Barney Serrell

From BR Bullpen

Bonnie Clinton Serrell (William, Barney, El Grillo, El Cura, The Vacuum Cleaner) last name also listed as Sorrell

  • Bats Left, Throws Right
  • Height 5' 11", Weight 160 lb.

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BR minors page

Biographical Information[edit]

Barney Serrell was a Negro League and Mexican League infielder from 1942-1958, also spending parts of two seasons in the minors. A one-time Negro League All-Star, he was noted for his fine glovework. He also was a good contact hitter and baserunner; his biggest weaknesses were power and walk-drawing ability, but he was not horrible in either area.

Serrell broke in with a bang during the 1942 season with the Kansas City Monarchs. He hit .406, leading the Negro American League by .040 over Joe Greene. His 7 doubles tied Neil Robinson for the NAL lead, his 3 home runs ranked 4th and his four triples paced the loop. In the 1942 Negro World Series, he went 10 for 18 to lead the triumphant Monarchs. He was 0 for 4 in an exhibition game that summer against white major leaguers including Dizzy Dean. He had been exempted from military duty that year due to a rash.

Serrell slumped to .267 in 1943 though his six doubles did tie Hank Thompson for second in the NAL, trailing only Sam Jethroe. He played in the 1943-1944 California Winter League, going one for six. In 1944, Serrell hit .410 for Kansas City but did not qualify for the league lead in average. He played in the 1944 East-West Game, batting sixth and playing second base for the East. He went 2 for 3 with a run, RBI and a walk while playing error-free ball in a 7-4 victory.

Barney went 5 for 20 with a double in the 1944-1945 California Winter League.

Serrell went to Mexico in 1945 and hit .313/.393/.448 with only 7 strikeouts in 281 AB; Jackie Robinson took his spot on the Kansas City infield. He was sent an induction notice by the US Army but did not receive it due to his being out of the country. When he got back to the States, he was fined for not reporting. He went to Cuba that winter and hit .249 for the Marianao Tigers, slugging .359. His 29 RBI tied Bobby Estalella for second on the team and his 14 doubles tied Andrés Fleitas for the Cuban Winter League lead.

Serrell was back with the Tampico Lightermen for another season in 1946 and batted .272/.341/.348, comparable to many of the major leaguers who came to Mexico that season. In 1946-1947, Serrell hit .325 for Matanzas in the Cuban National Federation. In 1947, "El Grillo" hit .264/.302/.372 with 12 triples and 19 steals. He struck out 24 times in 519 AB. He was one behind Amado Ibanez for the Mexican League lead in triples. He hit .356 in the Mexican Pacific League and became the first position player to win MVP honors.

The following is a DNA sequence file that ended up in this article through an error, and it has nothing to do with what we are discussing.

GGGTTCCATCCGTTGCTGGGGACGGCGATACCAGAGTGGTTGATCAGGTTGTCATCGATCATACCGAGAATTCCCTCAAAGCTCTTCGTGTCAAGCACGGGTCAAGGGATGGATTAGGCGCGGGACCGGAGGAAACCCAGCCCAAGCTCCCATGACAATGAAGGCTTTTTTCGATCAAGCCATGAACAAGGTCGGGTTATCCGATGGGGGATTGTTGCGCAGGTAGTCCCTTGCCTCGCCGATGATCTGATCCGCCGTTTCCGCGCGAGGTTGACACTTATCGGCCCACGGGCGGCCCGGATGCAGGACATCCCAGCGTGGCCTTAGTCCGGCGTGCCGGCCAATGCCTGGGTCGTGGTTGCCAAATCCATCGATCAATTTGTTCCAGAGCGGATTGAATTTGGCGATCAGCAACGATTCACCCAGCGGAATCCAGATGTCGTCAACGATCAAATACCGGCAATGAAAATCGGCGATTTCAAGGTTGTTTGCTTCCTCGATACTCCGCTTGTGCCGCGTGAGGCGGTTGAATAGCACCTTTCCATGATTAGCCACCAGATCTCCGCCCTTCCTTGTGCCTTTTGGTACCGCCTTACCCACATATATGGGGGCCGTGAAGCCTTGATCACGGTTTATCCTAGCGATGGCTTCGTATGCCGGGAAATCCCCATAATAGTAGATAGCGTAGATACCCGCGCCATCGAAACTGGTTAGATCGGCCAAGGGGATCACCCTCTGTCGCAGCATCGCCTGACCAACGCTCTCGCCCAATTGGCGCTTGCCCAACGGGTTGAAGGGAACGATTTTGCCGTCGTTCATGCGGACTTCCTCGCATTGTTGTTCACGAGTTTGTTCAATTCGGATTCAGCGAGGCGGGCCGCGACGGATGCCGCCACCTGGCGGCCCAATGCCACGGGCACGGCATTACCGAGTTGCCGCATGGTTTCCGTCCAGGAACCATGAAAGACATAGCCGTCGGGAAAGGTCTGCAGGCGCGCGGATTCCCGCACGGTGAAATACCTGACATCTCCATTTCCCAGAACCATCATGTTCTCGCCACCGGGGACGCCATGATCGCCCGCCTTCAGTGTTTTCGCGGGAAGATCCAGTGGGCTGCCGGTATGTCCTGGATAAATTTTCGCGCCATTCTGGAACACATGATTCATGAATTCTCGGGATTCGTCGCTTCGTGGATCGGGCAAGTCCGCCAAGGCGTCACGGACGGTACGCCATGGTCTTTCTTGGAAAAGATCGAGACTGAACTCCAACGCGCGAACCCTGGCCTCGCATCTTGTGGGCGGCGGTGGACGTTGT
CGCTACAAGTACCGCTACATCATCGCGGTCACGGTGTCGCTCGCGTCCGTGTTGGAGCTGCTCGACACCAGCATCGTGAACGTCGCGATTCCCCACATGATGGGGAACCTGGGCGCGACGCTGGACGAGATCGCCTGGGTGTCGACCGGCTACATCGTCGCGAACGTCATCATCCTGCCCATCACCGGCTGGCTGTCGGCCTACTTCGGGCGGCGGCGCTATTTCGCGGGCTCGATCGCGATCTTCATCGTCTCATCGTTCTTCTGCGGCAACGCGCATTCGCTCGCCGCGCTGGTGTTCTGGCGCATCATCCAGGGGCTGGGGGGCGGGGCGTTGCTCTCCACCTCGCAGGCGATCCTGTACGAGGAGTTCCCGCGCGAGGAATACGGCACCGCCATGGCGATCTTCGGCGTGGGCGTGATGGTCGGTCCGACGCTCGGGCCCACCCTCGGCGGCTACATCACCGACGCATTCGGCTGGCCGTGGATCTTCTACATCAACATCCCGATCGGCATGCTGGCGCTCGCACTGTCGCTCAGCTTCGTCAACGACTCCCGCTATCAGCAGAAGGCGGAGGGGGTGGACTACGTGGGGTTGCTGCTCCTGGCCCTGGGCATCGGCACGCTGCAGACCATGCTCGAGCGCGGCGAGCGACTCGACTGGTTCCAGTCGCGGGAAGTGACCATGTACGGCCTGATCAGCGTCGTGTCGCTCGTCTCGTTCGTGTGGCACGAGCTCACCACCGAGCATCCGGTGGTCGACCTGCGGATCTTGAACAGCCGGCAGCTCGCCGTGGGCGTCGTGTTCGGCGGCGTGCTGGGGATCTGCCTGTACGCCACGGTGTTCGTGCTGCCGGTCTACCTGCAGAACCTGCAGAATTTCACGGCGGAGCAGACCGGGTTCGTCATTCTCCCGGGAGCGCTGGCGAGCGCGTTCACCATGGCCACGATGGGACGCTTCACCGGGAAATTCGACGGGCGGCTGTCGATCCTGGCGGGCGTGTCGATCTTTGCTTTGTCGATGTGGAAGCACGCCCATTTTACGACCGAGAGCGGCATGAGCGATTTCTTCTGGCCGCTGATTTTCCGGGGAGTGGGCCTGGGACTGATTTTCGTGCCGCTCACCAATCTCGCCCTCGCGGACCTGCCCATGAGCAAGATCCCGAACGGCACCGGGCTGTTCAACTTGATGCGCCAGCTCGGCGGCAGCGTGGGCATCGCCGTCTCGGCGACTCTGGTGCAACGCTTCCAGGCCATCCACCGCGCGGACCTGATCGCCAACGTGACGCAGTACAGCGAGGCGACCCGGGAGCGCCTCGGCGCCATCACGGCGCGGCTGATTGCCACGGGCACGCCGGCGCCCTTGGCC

Serrell batted .293/.341/.461 with 15 steals for a couple Mexican League teams in 1948; he hit a career-high 11 home runs. He then returned to Kansas City for three seasons, but as the Negro Leagues were dying, statistical records are limited. He did not make another East-West Game appearance during this period. He spent 1949-1950 in the Puerto Rican League, hitting .289 for Ponce.

"The Vacuum Cleaner" left Kansas City during 1951 to play in the minors. He hit .302 for the Yakima Bears and also batted .243/~.273/.320 for the San Francisco Seals in 62 games at AAA, far worse than their other second base options, Eddie Lake.

Serrell returned to Mexico in 1952 with the Nuevo Laredo Owls and hit .370/.420/.473 in 44 games in a fine return; had he qualified, he would have led the league in average. In 1953, the left-handed infielder batted .322/.374/.464 and led the Mexican League with 9 triples and hits (109).

Barney repeated as the League leader in three-baggers in 1954 with 9 once more; he also again led in hits (126). He produced at a .350/.414/.533 clip with a league-best 33 doubles and 79 runs in 80 games. He struck out in just twelve of 360 AB. He was 5th in the league in average, just .009 behind leader Rene Gonzalez.

Serrell remained productive at age 35 with a .338/.394/.469 batting clip and 8 triples. The next year, he hit .326/.361/.419 for Nuevo Laredo and stole 20 bases. In 1956-1957, he hit .330 in winter ball in Mexico. He concluded his summer career in Mexico in 1957 by batting .299/.344/.399 with 8 triples for two teams. He hit .265 that winter in Mexico. Overall, he had hit .311/.366/.434 with 90 steals in 863 games in the Mexican League with just 171 strikeouts in 3,539 AB. He hit 66 triples, just missing the top 20 all-time (through 2000).

In 1958, Serrell came back to the US and hit .376 with 20 home runs and 90 RBI for the Indios de Ciudad Juárez in the high-scoring Arizona-Mexico League. He also briefly managed the team, when African-American managers were still very rare in the minors. He ranked third in the AML in average, tied for 8th in home runs and missed the top 10 in RBI.

Serrell managed the San Luis Potosi Indians for part of the 1963 Mexican Center League season.

Serrell married a woman from Mexico and settled there after his playing career ended.

According to the Bill James Historical Baseball Abstract, Serrell refused to return to the US after his first summer in Mexico due to the racism in the US. James incorrectly claims that Serrell never played in Organized Baseball (he did so in 1951 and 1955-1958) and still lived in Mexico at the time of the book's publication, though he had died in California the prior decade, so James's information about Serrell is questionable. Other Negro Leaguers have described the Mexican culture as being much less racist, which is why others did settle there or play there instead of in the USA.

Serrell made the Veterans Committee ballot of the Salon de la Fama in 2009.

Sources[edit]